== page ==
Driven careens onto the screen wildly, with thrilling, kinetic driving sequences that rip across the screen. Then, thing slow down, people open their mouths and begin speaking, and the soap-operatic, cheesy melodrama kicks in, making things almost laughable at times. If done correctly, there is nothing really wrong with cheesy melodrama, but Driven takes itself a little too seriously for its own good, weaving in too many characters and extraneous subplots to the main story of racing. There are lots of races in Driven, and enough crashes and loud music to keeps one's attention for the duration of the film. The nicest part of Driven is that Sylvester Stallone did not take the spotlight. He is in a large portion of the film, but the film is really about young driver Jimmy Bly (Kip Purdue, Remember the Titans, But I'm a Cheerleader). Bly is a gifted racer on the rise, but is suffering from too much pressure. Instead of concentrating on his love for racing, Bly concentrates on what the people around him expect of him, and this is distracting him and detrimental to his performance on the track (think of it as a really fast Legend of Bagger Vance).
Owner Carl Henry (Burt Reynolds, The Crew, Mystery, Alaska) brings in Joe Tanto (Stallone, Get Carter, Antz) to help Bly. Tanto used to drive for Henry, and owes him a favor. Bly's brother and manager DeMille (Robert Sean Leonard, Jet, The Last Days of Disco) does not want Tanto around. DeMille is primarily responsible for stroking Bly's ego at the expense of his racing. Tanto's ex-wife Cathy Moreno (Gina Gershon, The Insider, Guinevere) also hangs out for no reason at all. Bly's chief rival is German Beau Brandenburg (Til Schweiger, SLC Punk!, Knockin' on Heaven's Door). Brandenburg is having problems with his girlfriend Sophia (Estella Warren, Planet of the Apes, Perfume), who soon runs into the open arms of Bly. Had enough? Well, reporter Luc Clan (Stacey Edwards, The Next Best Thing, Black and White) is hanging around working on a story and soon cozies up to Tanto.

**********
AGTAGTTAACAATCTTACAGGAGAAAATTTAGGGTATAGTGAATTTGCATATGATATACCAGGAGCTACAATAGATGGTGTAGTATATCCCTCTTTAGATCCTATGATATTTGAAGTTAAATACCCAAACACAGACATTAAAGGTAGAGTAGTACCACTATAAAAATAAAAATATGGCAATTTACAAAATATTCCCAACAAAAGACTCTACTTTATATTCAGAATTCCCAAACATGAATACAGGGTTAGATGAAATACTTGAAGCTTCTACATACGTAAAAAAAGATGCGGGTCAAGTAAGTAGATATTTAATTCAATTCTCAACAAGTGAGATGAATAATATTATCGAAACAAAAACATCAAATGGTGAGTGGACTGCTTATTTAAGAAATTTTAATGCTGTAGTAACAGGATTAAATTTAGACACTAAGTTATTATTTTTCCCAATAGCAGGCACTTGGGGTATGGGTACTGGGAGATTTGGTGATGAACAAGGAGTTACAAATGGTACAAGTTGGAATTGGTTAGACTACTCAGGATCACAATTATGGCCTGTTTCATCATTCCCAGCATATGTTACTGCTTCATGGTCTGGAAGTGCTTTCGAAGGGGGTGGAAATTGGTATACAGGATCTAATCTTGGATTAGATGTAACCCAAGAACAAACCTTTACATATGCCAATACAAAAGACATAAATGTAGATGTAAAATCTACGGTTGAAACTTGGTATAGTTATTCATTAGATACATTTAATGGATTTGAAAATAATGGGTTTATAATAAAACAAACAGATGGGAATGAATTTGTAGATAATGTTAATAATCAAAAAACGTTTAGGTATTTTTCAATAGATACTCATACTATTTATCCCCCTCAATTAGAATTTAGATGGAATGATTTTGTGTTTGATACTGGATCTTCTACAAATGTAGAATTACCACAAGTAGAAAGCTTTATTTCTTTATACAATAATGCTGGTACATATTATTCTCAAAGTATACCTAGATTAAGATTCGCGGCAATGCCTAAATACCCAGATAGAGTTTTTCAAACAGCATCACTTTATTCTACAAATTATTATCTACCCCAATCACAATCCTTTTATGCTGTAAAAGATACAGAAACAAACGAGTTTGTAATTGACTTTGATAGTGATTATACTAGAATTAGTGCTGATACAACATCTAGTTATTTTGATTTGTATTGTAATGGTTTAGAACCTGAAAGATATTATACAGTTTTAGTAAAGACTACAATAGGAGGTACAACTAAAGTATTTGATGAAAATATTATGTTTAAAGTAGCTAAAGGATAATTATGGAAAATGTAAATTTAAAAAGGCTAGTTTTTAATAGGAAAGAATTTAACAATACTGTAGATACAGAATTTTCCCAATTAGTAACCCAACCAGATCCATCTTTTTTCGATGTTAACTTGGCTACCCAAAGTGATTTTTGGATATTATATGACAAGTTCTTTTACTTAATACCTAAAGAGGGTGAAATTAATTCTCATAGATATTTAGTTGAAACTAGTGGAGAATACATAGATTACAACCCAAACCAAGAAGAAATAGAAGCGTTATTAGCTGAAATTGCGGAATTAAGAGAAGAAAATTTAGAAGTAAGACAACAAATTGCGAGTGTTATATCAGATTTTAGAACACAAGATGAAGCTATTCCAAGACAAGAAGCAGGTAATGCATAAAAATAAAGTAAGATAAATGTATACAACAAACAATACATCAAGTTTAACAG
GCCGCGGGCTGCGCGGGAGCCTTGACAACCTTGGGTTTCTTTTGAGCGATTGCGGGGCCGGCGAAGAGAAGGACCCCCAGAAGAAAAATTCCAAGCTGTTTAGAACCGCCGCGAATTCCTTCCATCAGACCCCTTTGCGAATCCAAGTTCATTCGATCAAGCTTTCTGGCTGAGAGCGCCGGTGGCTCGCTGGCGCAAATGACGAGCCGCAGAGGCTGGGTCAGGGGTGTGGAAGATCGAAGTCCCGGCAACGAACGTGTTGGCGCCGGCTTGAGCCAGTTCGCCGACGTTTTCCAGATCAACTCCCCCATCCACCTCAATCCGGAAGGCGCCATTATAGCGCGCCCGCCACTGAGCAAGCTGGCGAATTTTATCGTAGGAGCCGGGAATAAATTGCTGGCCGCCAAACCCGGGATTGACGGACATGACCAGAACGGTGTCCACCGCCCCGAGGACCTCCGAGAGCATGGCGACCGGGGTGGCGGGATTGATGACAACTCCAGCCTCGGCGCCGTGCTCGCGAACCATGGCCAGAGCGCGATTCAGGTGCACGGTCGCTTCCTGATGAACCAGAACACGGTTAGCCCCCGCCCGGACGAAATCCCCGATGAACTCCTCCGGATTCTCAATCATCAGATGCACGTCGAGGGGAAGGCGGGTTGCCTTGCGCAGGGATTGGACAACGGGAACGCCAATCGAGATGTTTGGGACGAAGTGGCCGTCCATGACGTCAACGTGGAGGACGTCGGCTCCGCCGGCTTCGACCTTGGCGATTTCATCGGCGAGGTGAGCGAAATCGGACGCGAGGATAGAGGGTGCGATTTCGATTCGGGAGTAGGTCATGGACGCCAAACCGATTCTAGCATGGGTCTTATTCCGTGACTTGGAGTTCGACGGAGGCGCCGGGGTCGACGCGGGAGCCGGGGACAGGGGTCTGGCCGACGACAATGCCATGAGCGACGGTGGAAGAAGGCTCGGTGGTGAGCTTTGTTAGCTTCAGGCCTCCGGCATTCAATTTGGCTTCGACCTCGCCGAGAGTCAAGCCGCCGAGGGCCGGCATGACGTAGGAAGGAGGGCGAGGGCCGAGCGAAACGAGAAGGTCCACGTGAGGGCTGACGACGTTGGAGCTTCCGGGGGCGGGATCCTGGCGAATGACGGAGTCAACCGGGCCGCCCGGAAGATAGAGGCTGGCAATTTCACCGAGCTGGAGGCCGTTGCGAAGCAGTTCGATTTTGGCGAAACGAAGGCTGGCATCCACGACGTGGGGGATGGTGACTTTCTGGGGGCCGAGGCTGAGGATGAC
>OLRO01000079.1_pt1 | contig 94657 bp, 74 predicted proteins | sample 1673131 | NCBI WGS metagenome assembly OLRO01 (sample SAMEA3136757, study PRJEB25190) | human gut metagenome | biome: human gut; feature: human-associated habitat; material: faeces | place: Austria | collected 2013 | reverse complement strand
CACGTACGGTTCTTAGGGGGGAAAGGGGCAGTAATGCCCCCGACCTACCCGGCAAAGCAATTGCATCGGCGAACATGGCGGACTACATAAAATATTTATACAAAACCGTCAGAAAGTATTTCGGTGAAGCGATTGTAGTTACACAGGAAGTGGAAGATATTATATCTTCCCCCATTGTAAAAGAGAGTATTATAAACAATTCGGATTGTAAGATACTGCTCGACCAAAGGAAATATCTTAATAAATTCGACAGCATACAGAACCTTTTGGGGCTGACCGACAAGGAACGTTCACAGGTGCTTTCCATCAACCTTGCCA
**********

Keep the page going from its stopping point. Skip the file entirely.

Somewhere amidst all this junk is a story. Stallone wrote the screenplay and Renny Harlin (Deep Blue Sea, The Long Kiss Goodnight) directs as Driven follows the large cast over the course of a season. Is there really any doubt that Brandenburg and Bly will be the top two at the end of the season? There are far too many people in Driven. The characters of Cathy and Luc are largely useless, serving little purpose other than to parade Edwards and Gershon around in tight shirts. Crucial story points border on the ridiculous, especially a chase through the streets of downtown Chicago. Much of the tension between the various characters is also fairly weak. An eclectic variety of music (various songs and a score by genre-hopping electronic artist BT) constantly blares forth from the speakers. It helps heighten tension in the racing scenes, but becomes distracting at other times.
But then the talking stops and the racing begins, things look better. Harlin uses a variety of angles, sweeping movements, and rapid editing during the races, lending an exciting feeling to all of them. The cars zip across the screen like lightning, their engines whining loudly. The crashes are equally spectacular, if not bordering on unrealistic, but that is okay. These races are the most exciting element of Driven, and thankfully there are a number of them to keep the mind occupied. Harlin even uses computer animation to simulate rain obscuring the vision of drivers and turns up the volume on Bly's breathing to create generate a sense of claustrophobia.
|Haro Rates It: Not That Good.|
|1 hour, 57 minutes, Rated PG-13 for language and some intense crash sequences.|
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